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Why Eduardo Escobar might be the most important New York Met in 2023

You might think it's a stretch to think that a player who is going to spend most of his time at the bottom third of the batting order for the Mets would be their most important player. But considering the circumstances of the off season, I'm here to tell you that it's not as much of a stretch as you might believe.

Eduardo Escobar had a rough first five months of his debut season in New York, hitting .218 with 12 home runs, 44 RBI and an OPS of .652 through the end of August. But a torrid September brought his 2022 numbers close to his career averages, and his OPS+ of 106 was actually six points higher than his career average. Still, when Steve Cohen made his grand attempt to super size the offense with the Carlos Correa "almost-signing," Escobar was the player that would have been most affected.

When the Correa deal fell through, the lineup remained pretty much status quo from 2022. That's not a bad thing since the Mets were one of the best teams offensively last season in the National League (1st in hits, 2nd in OBP, 3rd in runs, 4th in OPS). But now it's up to the players to have seasons that are similar or better than they were a year ago.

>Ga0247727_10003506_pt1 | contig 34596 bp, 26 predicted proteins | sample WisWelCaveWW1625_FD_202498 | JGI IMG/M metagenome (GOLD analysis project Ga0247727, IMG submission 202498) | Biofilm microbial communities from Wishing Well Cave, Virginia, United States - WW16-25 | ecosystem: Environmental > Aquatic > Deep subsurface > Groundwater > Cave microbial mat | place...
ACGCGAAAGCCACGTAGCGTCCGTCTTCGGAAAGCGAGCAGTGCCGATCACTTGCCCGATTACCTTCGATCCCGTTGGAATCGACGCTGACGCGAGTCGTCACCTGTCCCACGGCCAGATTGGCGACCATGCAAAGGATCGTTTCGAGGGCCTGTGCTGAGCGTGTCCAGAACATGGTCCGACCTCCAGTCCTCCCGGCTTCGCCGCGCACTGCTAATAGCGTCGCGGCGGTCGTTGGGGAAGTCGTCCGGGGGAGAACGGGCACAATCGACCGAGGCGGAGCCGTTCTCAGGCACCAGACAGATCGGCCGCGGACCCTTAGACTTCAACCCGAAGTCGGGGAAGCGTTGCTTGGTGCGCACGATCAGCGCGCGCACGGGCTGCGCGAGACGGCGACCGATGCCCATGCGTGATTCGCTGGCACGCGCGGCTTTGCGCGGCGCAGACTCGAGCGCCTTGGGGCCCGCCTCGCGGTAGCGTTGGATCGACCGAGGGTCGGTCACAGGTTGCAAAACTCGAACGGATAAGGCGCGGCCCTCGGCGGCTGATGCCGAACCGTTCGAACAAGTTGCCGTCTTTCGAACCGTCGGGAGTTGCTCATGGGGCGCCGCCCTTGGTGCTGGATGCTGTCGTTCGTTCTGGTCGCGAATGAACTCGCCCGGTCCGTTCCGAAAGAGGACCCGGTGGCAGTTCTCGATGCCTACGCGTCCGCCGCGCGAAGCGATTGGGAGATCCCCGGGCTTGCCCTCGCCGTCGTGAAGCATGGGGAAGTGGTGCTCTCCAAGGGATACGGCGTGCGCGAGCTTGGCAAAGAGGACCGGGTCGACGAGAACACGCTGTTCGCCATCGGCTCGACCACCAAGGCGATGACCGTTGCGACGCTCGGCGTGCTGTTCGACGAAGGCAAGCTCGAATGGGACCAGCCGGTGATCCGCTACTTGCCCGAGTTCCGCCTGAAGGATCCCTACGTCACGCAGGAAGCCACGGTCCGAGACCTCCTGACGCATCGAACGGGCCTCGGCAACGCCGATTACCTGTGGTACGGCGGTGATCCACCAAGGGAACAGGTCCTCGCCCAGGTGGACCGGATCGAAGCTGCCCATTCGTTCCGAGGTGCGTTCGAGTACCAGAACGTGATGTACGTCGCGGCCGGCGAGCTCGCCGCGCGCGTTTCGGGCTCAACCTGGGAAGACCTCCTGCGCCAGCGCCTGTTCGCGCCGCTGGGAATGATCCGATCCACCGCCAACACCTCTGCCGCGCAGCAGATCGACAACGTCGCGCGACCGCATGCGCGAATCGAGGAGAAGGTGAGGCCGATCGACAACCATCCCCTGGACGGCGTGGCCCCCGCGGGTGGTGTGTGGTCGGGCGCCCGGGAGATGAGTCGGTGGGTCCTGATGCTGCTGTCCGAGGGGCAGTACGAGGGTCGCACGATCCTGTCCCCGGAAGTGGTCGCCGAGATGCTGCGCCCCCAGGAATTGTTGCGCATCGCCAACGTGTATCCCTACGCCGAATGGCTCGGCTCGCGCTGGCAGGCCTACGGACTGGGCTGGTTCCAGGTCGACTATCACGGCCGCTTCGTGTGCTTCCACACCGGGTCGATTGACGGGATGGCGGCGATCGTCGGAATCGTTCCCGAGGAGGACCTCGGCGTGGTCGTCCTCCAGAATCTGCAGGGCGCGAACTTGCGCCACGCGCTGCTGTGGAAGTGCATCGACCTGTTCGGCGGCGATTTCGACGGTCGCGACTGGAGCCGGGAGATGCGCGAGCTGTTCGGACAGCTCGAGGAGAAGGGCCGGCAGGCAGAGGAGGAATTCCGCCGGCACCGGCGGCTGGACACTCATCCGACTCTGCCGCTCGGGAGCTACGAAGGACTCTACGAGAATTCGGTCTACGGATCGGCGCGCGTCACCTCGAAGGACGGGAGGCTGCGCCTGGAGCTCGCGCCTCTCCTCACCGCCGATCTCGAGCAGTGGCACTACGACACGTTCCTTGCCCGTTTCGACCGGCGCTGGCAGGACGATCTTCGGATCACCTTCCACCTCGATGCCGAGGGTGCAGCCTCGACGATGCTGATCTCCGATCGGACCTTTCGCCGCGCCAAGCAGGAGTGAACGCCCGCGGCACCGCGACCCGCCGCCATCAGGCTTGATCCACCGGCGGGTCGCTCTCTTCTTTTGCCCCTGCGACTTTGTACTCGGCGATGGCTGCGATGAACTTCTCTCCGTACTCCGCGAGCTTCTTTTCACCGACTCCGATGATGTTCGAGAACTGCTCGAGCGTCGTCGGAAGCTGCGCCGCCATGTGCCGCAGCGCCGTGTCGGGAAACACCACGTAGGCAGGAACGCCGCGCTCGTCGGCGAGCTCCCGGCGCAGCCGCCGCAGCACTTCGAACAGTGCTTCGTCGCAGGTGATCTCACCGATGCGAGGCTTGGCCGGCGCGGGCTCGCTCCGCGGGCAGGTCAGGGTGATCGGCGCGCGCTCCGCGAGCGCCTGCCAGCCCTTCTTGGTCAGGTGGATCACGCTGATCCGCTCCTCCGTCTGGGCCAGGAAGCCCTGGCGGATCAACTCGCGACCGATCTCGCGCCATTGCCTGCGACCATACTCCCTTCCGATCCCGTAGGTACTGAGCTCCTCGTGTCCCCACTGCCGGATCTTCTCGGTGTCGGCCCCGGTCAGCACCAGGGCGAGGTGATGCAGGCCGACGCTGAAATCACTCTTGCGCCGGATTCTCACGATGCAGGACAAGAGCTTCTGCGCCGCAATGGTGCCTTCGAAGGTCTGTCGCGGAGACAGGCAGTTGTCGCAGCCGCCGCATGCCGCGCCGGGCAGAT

The one that has an opportunity to improve by leaps and bounds is Escobar. Not that anyone is expecting him to put up six months of his September/October numbers (.321 AVG, 8 HR, 25 RBI, .982 OPS in 122 PAs). However, if Escobar can improve on what can he chalked up to "first year in New York jitters" and some personal issues, it would go a long way to lengthening the lineup, which is why Cohen was so hungry to sign Correa. Without Correa, Escobar gets that chance, playing a lot of third base and handling some DH duties. And that's with or without Brett Baty up with the big club. So, Escobar's importance rose exponentially with the re-release of Correa's medicals.

We all know more or less what to expect from guys like Francisco Lindor, Pete Alonso, Brandon Nimmo, Jeff McNeil and Starling Marte at this point. It's someone like Escobar, somewhat of a wild card at the bottom of the order, whose performance could make the difference between gliding to the playoffs and entering a death battle for the final spot.

Photo: Mark Rosenman

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